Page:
The finances and ethics of scientific publishing are complex, and there is an inherent tension between commercial publishers and academics and their institutions. On the one hand, we as scientists are (most often) using public money to carry out research, usually in the public interest, and then we typically publish in for-profit journals that restrict public access to our publications. Authors seldom see any of the financial return from publisher profits. On the other hand, publishers provide a level of distribution and visibility for our work, which individual authors could not match. In previous posts I have discussed Open Access publications, but there is another reason to consider other publication models. Recently Nature Publishing Group notified the University of California system of an impending 400% increase in the cost for their publications. The UC administration has responded with an announced plan to boycott NPG publications. The announcement rightly points out a 400% increase is not feasible given the current plight of library budgets, especially in California, and that scientists in the UC system disproportionately contribute to publishing, reviewing and editing NPG publications and thus are the engine for NPG profits. (See a nice story about the boycott in The Chronicle of Higher Education)

This is just the latest symptom of the growing tension between publishing and academia, and is a stark reminder that other publishing models need to actively supported. Perhaps the UC system could invest in open access publishers in lieu of NPGs outrageous costs? Something has to give, and perhaps the UC boycott will remind libraries that they hold the purse strings and could be the greatest driving force for change.

Tuesday, June 1, 2010

Experimental test of Darwin's naturalization hypothesis

ResearchBlogging.orgAmong the numerous and still informative ecological predictions made by Darwin, one posits that when species are introduced into regions where they were not formerly found, the most successful tend to not have close relatives already occupying the region. This is known as Darwin's Naturalization Hypothesis, and his logic was that among close relatives, where ecological requirements should be most similar, the struggle for existence is most severe. Thus the modern formulation is that invader success is influenced by the amount of time since two species shared a common ancestor (usually called phylogenetic distance). Tests of this hypothesis have been primarily done on large species inventories, with results from different studies either supporting or refuting it. In a new study by Lin Jiang and colleagues published in the American Naturalist, they cleverly use bacteria with known relatedness to test this hypothesis.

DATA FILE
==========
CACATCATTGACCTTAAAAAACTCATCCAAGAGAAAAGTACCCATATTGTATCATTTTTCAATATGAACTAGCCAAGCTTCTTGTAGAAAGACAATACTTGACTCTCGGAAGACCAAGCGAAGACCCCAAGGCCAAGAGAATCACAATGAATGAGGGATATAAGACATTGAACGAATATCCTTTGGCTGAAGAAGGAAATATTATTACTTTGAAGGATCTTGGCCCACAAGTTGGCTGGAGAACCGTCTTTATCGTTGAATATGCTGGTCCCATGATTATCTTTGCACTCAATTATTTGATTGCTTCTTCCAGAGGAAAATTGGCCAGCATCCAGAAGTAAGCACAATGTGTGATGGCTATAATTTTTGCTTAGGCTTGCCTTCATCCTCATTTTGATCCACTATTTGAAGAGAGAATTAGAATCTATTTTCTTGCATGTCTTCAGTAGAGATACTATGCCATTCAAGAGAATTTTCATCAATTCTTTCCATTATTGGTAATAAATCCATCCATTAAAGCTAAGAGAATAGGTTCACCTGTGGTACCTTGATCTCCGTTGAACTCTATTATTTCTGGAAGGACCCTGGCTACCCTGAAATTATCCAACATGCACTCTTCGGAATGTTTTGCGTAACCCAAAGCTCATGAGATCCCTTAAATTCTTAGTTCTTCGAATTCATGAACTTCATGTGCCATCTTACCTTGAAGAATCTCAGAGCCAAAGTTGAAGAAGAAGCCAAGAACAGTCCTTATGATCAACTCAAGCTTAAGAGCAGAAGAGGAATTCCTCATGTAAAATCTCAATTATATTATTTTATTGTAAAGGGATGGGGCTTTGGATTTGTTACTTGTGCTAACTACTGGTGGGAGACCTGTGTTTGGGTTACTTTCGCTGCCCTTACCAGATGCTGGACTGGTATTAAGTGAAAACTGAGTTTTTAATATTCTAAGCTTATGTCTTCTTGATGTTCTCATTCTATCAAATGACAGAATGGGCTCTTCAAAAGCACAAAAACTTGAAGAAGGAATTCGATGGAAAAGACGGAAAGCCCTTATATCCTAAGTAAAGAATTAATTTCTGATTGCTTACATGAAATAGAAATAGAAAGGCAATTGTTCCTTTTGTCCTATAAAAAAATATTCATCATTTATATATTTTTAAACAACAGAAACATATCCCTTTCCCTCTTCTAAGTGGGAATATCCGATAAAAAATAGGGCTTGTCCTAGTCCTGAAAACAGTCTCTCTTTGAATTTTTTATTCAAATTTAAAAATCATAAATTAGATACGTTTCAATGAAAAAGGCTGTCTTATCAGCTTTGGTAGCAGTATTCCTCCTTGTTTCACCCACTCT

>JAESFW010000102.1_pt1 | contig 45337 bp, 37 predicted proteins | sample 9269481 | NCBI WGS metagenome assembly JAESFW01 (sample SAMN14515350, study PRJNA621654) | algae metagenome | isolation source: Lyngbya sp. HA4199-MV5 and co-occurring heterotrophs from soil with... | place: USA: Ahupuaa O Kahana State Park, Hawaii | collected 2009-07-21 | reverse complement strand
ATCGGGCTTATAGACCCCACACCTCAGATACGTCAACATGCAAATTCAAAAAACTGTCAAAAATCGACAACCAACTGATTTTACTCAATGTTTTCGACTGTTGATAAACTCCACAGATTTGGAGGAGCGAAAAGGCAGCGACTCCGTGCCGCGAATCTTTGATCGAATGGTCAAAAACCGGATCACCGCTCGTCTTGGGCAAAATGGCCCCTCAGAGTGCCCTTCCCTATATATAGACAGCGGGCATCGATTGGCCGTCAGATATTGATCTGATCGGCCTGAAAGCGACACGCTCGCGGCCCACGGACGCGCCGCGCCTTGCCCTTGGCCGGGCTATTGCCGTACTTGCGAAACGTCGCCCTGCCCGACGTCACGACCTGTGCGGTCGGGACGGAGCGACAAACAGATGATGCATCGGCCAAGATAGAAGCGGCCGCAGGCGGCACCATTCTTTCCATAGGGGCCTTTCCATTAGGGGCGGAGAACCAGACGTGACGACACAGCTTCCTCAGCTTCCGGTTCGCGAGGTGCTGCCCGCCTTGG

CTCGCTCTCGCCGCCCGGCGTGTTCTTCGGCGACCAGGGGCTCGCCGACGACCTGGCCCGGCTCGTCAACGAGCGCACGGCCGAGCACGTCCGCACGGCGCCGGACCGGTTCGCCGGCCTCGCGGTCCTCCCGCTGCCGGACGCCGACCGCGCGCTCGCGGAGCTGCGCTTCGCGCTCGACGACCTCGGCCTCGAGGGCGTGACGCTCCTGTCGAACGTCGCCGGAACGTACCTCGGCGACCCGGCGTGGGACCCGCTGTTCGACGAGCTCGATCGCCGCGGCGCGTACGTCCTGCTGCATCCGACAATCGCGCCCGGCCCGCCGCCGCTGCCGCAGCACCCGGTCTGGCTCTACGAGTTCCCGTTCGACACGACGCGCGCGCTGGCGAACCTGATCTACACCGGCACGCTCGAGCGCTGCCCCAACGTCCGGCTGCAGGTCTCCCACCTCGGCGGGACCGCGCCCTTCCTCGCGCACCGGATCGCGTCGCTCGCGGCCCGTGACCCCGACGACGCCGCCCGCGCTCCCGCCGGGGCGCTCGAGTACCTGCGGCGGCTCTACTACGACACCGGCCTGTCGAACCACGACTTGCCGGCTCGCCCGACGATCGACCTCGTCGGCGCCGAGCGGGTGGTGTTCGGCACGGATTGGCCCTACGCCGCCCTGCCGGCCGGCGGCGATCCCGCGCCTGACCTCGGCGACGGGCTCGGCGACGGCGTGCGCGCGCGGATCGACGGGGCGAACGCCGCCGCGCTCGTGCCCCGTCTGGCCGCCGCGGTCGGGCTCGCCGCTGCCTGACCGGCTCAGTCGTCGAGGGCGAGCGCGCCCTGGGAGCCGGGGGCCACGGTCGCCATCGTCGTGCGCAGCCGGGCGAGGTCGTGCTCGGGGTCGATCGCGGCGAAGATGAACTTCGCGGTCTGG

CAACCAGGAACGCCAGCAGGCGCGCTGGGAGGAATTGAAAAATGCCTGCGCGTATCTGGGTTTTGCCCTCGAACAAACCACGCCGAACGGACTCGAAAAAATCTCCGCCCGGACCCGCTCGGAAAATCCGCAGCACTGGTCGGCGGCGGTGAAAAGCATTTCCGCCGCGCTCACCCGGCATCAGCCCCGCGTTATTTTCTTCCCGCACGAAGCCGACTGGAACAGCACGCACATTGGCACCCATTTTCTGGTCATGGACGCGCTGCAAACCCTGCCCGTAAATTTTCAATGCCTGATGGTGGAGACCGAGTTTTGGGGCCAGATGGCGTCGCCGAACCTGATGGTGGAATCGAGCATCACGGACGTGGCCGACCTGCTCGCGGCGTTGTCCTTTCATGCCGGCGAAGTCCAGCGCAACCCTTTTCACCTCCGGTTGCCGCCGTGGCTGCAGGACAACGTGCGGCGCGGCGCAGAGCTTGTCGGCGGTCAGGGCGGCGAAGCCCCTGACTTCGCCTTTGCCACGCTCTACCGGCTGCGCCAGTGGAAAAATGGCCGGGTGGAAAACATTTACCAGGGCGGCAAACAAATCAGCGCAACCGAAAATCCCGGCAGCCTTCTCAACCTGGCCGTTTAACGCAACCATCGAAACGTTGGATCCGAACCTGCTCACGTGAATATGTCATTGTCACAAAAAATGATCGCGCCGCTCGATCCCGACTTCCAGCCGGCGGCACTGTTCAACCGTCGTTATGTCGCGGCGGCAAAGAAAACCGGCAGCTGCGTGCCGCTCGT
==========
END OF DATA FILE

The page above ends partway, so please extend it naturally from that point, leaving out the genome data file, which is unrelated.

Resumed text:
They used four species of bacteria: Bacillus pumilus, B. cereus, Frigoribacterium sp. and Serratia marcescens as residents in every possible 1, 2, 3 and 4-species communities and invaded them with a subspecies of S. marcescens. What they found was that the invader density was highly significantly related to phylogenetic distance, so that the invader reached its greatest density when communities contained only distantly-related species.

Though these types of laboratory experiments are simplistic (I too use these systems), they offer insights into particular mechanisms, which may otherwise be difficult to detect in noisier systems.

Jiang, L., Tan, J., & Pu, Z. (2010). An Experimental Test of Darwin’s Naturalization Hypothesis The American Naturalist, 175 (4), 415-423 DOI: 10.1086/650720